Many schools have an Academic Integrity office or officer. Usually you can talk over the problem, learn about your options, and decide to file a formal report or not.
If this situation relates to a for-credit class, I assume you will get a poor grade in the class as a result of not having done the assignment or as a result of asking to have your name removed from the assignment that your partners are submitting. If you are switching fields, maybe that doesn't matter to you.
Reporting academic dishonesty (as opposed to just getting yourself out of the situation) is the right choice, but I know from several personal experiences that it causes short-term stress that you may not want to endure. You probably will find that it's not just the perpetrators who get angry at you. Some people within the school organization may well be annoyed that you are reporting the incident. There will be stress, so if getting yourself out of it is as much as you can contemplate doing, at least do that. Not everybody is ready to be a hero all the time.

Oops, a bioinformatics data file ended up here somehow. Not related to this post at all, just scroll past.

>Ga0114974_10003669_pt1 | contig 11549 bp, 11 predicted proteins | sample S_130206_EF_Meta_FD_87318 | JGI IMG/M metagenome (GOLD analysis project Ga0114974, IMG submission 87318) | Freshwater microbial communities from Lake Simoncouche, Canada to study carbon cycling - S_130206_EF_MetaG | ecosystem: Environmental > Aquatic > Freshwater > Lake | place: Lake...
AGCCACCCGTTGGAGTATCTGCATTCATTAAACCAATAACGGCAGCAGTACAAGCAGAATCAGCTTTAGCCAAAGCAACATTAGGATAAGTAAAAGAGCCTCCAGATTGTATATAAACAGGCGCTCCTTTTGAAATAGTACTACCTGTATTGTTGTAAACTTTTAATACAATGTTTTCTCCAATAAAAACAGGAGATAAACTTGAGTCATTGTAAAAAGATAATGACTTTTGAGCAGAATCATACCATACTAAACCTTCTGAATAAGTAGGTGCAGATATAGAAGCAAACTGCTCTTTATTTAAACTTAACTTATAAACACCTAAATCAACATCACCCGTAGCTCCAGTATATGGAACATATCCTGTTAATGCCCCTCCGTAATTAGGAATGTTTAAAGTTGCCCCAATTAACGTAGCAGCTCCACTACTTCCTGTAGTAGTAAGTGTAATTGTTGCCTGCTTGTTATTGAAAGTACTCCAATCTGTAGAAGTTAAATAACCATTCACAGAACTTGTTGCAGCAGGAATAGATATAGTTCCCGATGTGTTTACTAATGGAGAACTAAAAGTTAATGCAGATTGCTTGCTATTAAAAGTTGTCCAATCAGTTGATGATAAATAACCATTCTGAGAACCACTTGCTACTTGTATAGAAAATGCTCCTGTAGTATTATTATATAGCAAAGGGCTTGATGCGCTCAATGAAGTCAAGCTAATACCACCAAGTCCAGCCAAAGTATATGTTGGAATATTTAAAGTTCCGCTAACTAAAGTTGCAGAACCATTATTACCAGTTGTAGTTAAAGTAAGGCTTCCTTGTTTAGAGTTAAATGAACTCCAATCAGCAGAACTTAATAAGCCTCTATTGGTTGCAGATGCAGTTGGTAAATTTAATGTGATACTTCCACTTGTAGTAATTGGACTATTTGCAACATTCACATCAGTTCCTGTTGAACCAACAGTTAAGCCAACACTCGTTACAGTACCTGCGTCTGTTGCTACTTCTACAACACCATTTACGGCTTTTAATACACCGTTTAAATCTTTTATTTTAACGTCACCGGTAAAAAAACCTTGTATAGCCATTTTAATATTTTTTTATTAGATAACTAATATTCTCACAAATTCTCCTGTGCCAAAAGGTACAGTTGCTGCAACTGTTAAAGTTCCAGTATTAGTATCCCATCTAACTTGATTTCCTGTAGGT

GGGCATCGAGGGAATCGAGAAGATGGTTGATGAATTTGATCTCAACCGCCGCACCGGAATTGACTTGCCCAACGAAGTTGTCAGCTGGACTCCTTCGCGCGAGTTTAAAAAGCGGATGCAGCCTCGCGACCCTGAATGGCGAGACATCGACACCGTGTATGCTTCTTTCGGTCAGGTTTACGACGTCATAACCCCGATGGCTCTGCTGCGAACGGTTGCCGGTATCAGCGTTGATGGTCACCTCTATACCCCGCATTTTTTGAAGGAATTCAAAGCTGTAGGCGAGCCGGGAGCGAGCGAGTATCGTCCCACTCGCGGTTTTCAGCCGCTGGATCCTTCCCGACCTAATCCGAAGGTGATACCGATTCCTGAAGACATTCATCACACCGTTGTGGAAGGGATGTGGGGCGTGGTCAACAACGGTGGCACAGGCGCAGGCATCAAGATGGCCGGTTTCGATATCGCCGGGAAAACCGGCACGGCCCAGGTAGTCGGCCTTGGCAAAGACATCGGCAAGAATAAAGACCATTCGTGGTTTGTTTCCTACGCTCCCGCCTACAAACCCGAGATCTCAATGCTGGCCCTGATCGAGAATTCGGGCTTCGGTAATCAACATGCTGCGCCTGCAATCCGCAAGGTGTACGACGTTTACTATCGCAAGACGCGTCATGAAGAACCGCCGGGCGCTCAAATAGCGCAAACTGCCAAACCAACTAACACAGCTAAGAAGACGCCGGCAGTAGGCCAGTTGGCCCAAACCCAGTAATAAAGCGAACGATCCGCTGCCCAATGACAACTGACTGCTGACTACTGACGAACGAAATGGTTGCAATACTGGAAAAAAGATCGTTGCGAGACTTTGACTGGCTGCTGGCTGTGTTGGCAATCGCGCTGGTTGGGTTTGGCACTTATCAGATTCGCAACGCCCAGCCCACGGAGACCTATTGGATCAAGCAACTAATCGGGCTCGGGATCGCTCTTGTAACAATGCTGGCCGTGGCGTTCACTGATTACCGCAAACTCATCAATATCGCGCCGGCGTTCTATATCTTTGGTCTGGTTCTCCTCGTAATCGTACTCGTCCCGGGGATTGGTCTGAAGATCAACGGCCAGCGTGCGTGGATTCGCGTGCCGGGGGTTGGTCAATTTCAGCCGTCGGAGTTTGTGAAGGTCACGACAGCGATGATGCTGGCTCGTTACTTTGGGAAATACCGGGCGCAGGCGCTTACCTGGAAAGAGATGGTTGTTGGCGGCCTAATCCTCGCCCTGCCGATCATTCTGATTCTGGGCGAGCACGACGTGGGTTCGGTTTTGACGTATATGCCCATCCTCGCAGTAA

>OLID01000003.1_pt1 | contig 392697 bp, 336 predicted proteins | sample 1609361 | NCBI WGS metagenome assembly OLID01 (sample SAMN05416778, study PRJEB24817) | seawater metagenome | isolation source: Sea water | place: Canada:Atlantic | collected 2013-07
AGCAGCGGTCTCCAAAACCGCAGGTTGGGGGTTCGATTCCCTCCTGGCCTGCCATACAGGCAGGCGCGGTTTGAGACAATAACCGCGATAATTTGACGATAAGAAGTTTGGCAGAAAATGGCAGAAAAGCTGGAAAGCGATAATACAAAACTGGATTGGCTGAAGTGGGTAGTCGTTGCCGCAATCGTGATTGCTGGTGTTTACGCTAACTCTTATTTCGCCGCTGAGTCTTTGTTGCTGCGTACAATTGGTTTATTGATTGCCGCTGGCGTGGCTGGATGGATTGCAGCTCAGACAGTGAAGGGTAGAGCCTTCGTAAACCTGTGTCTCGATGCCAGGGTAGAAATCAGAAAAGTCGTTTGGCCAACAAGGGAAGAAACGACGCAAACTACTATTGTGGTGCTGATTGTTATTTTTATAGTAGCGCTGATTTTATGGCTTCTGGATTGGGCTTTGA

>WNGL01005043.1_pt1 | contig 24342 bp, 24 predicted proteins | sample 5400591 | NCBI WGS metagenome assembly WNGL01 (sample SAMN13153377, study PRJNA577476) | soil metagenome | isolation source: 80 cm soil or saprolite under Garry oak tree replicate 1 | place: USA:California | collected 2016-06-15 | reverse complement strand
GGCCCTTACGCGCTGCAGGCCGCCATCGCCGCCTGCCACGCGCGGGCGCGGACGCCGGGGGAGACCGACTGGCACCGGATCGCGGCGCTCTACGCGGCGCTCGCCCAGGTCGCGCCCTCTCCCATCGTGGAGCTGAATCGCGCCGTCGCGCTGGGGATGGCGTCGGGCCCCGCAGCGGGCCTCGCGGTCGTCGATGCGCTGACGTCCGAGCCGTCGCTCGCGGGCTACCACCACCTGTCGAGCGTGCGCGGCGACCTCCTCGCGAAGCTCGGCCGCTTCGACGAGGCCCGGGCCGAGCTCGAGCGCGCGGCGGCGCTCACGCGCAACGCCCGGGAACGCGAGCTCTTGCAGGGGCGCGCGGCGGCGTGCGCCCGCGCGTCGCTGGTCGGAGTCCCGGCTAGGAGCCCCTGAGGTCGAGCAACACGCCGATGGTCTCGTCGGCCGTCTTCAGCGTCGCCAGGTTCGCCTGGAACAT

Over the years, both as a student and as an employee, I have witnessed academic misconduct. I have never regretted reporting, but I have sometimes decided that reporting wouldn't be worth the trouble it would cause for me. I have taken on a considerable amount of trouble related to reporting, so I don't feel that I have been "weak" on the occasions when I have decided not to. If you've never done it before, you might find it to be an eye-opening experience.